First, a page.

A Ventura City Council election fought primarily over the issue of growth has turned into an unprecedented political spending war between a group of Orange County developers and local environmentalists.
A coalition of Orange County construction firms has contributed an estimated $5,000 to $7,500 to the campaigns of four of the 16 candidates vying for four council seats in Tuesday's election.
Candidates who have received money from individuals and groups in the Orange County coalition include Mayor Jim Monahan, Councilwoman Nan Drake, Gary L. Nasalroad and Julie Van Maanen, all advocates of managed growth for the city. The largest share, about $3,500, has gone to Van Maanen.
A fifth candidate, Berta Steele, has received about $400 from one Orange County developer not associated with the coalition but rejected a $250 donation from Presley of Southern California, an Irvine firm that has led the Orange County fund-raising effort.
At the same time, the owners of Patagonia Inc., Ventura's third-largest employer and its most environmentally active firm, have donated $1,600 each to three slow-growth candidates, and the company says it is spending about $15,000 for campaign advertising.
The three candidates who have each been given $1,600 by Patagonia owners Yvon and Malinda Chouinard are Cathy Bean, Gary Tuttle and Todd Collart, all running on a campaign to sharply limit growth.
The combined spending by the Orange County developers and Patagonia in this year's council race--the most expensive in Ventura history--has touched off charges by rival candidates that both groups are trying to buy the council race.
Collart, 41, a supervising planner for Ventura County, said the money being spent by Patagonia "may be a way of leveling the playing field for environmental candidates" who cannot count on contributions from developers.
He criticized contributions from Orange County developers primarily on the basis that most were made as part of an organized fund-raising campaign run by a Westwood public relations firm--the Dolphin Group--on behalf of the Presley firm, which has two proposed housing developments pending in Ventura.
"I don't like it," Collart said. "Ideally, all the money for an election here would come from the community. It's not an unexpected thing but the unfortunate part, in my view, is that they are using a professional organization to solicit these contributions."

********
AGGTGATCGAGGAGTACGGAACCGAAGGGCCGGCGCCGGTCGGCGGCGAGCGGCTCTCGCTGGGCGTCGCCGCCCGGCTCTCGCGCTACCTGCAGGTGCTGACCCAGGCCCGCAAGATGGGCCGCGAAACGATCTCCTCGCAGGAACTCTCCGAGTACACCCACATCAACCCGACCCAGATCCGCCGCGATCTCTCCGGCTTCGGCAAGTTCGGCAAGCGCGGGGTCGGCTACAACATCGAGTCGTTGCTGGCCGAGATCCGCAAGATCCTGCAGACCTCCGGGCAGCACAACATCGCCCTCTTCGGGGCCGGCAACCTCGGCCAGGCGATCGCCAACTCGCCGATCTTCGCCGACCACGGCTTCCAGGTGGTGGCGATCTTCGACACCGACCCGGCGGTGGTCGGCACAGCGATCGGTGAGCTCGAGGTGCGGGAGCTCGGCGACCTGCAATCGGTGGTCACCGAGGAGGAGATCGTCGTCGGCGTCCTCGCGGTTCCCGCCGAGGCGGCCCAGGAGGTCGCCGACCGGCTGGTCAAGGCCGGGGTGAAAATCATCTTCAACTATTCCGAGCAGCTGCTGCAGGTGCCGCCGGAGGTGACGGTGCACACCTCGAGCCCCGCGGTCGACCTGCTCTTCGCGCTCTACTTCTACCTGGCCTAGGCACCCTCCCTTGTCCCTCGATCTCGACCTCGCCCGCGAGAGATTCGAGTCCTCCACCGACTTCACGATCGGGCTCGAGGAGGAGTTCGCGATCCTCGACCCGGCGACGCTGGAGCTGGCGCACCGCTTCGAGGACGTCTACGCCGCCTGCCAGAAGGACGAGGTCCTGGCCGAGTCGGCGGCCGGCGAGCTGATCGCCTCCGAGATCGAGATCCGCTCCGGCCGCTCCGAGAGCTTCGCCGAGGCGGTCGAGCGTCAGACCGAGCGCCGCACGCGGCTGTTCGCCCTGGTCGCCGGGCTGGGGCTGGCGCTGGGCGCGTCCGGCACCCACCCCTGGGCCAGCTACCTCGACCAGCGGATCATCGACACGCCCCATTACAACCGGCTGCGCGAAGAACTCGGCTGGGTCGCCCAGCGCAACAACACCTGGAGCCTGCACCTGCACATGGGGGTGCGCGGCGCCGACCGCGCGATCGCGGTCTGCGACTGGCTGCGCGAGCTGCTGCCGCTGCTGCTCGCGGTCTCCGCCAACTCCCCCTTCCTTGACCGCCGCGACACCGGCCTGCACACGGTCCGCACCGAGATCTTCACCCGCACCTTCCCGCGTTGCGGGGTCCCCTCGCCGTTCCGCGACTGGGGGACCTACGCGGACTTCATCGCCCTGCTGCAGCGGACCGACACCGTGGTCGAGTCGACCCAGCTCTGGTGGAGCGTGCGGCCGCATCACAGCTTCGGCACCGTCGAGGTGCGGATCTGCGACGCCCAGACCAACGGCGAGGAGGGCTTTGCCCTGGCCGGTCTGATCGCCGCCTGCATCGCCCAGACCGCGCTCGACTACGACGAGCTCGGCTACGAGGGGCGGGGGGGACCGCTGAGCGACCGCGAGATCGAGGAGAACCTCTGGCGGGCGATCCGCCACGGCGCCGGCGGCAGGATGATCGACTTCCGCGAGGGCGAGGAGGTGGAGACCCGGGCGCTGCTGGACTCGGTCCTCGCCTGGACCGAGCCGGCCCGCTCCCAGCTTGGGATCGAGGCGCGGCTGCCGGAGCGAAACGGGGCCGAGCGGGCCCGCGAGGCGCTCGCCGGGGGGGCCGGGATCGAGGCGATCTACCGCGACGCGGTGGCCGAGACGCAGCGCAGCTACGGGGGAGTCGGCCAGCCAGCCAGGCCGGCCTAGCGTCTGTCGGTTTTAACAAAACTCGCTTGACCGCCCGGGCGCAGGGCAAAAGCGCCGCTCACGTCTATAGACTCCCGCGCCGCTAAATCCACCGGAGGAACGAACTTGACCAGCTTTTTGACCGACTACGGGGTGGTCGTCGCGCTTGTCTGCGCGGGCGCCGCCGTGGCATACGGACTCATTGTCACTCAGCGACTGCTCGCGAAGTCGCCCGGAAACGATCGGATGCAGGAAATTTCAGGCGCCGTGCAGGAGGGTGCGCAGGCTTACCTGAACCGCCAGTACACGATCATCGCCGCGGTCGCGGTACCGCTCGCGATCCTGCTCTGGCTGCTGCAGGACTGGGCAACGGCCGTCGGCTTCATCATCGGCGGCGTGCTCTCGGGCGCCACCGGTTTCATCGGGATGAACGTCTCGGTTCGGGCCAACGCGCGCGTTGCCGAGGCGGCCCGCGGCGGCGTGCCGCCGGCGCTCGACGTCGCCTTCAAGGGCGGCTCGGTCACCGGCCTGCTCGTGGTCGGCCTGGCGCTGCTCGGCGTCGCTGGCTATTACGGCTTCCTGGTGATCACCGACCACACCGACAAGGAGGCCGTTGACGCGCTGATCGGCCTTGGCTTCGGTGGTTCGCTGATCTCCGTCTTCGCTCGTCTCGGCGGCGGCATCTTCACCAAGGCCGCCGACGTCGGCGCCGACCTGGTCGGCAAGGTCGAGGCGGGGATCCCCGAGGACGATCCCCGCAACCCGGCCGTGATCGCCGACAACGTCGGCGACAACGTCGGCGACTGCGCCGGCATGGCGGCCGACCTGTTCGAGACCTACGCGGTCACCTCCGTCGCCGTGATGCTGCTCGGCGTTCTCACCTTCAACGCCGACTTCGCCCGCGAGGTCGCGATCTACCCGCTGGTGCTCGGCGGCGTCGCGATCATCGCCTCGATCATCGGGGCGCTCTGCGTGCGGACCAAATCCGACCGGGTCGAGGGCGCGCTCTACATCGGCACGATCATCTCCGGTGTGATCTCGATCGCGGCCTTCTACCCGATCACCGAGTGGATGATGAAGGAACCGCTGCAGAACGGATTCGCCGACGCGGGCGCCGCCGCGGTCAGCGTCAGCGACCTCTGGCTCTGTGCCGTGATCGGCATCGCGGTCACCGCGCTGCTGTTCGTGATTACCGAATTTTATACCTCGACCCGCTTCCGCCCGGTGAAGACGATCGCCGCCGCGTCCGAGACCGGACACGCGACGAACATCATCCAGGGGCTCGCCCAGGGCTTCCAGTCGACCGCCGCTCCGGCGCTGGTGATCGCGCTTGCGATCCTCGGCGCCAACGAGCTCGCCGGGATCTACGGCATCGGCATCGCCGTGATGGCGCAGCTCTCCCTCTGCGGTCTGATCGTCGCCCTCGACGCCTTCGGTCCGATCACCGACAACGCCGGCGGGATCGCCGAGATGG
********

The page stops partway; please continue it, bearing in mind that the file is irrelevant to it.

Just as Collart was critical of Orange County involvement in the campaign, however, Drake and other candidates who have received money through the Dolphin Group expressed indignation that Patagonia's owners had decided to spend heavily in support of slow-growth candidates.
Describing Yvon Chouinard as a "surfer who lives on the Rincon," Drake said she thinks that he opposes proposed developments such as establishment of a four-year university on the Taylor Ranch because college students might clutter up his beachfront property.
"Is he trying to buy the election?" Drake asked. "That shocks me more than a spattering of contributions from developers. More than anybody, I think, Patagonia has turned the race into a partisan race. They've grouped a whole bunch of us together, and I think it's unfair."
Saying he doubts that any candidate could be influenced by relatively small donations of $250 or more, Monahan said too much attention has been focused on the Orange County contributions and not enough on the fact that the individual donations have not been for large sums.
"We haven't solicited Orange County money, and nobody wants Ventura to become another Orange County," Monahan said. "A lot of the so-called large developers have sent me $99, which doesn't even show up on the financial statements. But no amount of money can buy my vote, and I have faith in the integrity of all the candidates in this race."
Van Maanen, 29, the first woman president of the Ventura Jaycees and a political intimate of Monahan, said the amount of money she has received from companies associated with the Dolphin Group is only a small percentage of the $17,118 in contributions that she has raised so far in her campaign.
While disclosing that the Dolphin Group has also provided non-monetary help to her campaign--"They've done a lot of word processing for me and provided ideas for my brochure"--Van Maanen said any suggestion that she might be obligated to the developers is an insult to her character.
Far more upsetting to her, Van Maanen said, is Patagonia's involvement in the campaign. On Tuesday, she wrote to the California Fair Political Practices Commission requesting an investigation of Patagonia's expenditures to see if they were made in cooperation or at the request of the candidates that Patagonia is endorsing.
State law forbids companies or individuals from contributing more than $1,000 to candidates who actively solicit such donations. But it allows unlimited donations otherwise.